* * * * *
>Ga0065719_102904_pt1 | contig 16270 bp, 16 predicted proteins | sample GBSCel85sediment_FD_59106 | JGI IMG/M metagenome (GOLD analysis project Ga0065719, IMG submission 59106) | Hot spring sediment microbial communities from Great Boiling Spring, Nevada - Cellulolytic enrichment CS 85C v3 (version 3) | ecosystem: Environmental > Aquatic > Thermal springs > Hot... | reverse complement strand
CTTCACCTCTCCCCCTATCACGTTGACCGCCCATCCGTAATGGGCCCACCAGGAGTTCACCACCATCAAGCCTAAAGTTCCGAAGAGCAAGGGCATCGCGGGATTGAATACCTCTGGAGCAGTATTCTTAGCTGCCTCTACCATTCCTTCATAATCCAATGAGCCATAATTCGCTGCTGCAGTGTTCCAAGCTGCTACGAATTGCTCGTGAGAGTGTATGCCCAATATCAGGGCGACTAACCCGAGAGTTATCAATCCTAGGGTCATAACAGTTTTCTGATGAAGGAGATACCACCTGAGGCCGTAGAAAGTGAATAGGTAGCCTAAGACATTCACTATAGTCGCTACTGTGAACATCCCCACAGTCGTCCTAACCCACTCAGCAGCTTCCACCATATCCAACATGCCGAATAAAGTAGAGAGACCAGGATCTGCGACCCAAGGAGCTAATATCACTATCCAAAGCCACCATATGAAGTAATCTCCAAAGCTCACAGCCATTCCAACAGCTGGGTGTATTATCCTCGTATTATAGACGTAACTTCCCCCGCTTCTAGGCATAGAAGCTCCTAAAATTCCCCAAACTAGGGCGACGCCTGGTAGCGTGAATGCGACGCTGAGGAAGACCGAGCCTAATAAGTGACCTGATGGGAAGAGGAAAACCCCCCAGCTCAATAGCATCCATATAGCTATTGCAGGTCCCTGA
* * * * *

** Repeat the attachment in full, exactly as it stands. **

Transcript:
>Ga0065719_102904_pt1 | contig 16270 bp, 16 predicted proteins | sample GBSCel85sediment_FD_59106 | JGI IMG/M metagenome (GOLD analysis project Ga0065719, IMG submission 59106) | Hot spring sediment microbial communities from Great Boiling Spring, Nevada - Cellulolytic enrichment CS 85C v3 (version 3) | ecosystem: Environmental > Aquatic > Thermal springs > Hot... | reverse complement strand
CTTCACCTCTCCCCCTATCACGTTGACCGCCCATCCGTAATGGGCCCACCAGGAGTTCACCACCATCAAGCCTAAAGTTCCGAAGAGCAAGGGCATCGCGGGATTGAATACCTCTGGAGCAGTATTCTTAGCTGCCTCTACCATTCCTTCATAATCCAATGAGCCATAATTCGCTGCTGCAGTGTTCCAAGCTGCTACGAATTGCTCGTGAGAGTGTATGCCCAATATCAGGGCGACTAACCCGAGAGTTATCAATCCTAGGGTCATAACAGTTTTCTGATGAAGGAGATACCACCTGAGGCCGTAGAAAGTGAATAGGTAGCCTAAGACATTCACTATAGTCGCTACTGTGAACATCCCCACAGTCGTCCTAACCCACTCAGCAGCTTCCACCATATCCAACATGCCGAATAAAGTAGAGAGACCAGGATCTGCGACCCAAGGAGCTAATATCACTATCCAAAGCCACCATATGAAGTAATCTCCAAAGCTCACAGCCATTCCAACAGCTGGGTGTATTATCCTCGTATTATAGACGTAACTTCCCCCGCTTCTAGGCATAGAAGCTCCTAAAATTCCCCAAACTAGGGCGACGCCTGGTAGCGTGAATGCGACGCTGAGGAAGACCGAGCCTAATAAGTGACCTGATGGGAAGAGGAAAACCCCCCAGCTCAATAGCATCCATATAGCTATTGCAGGTCCCTGA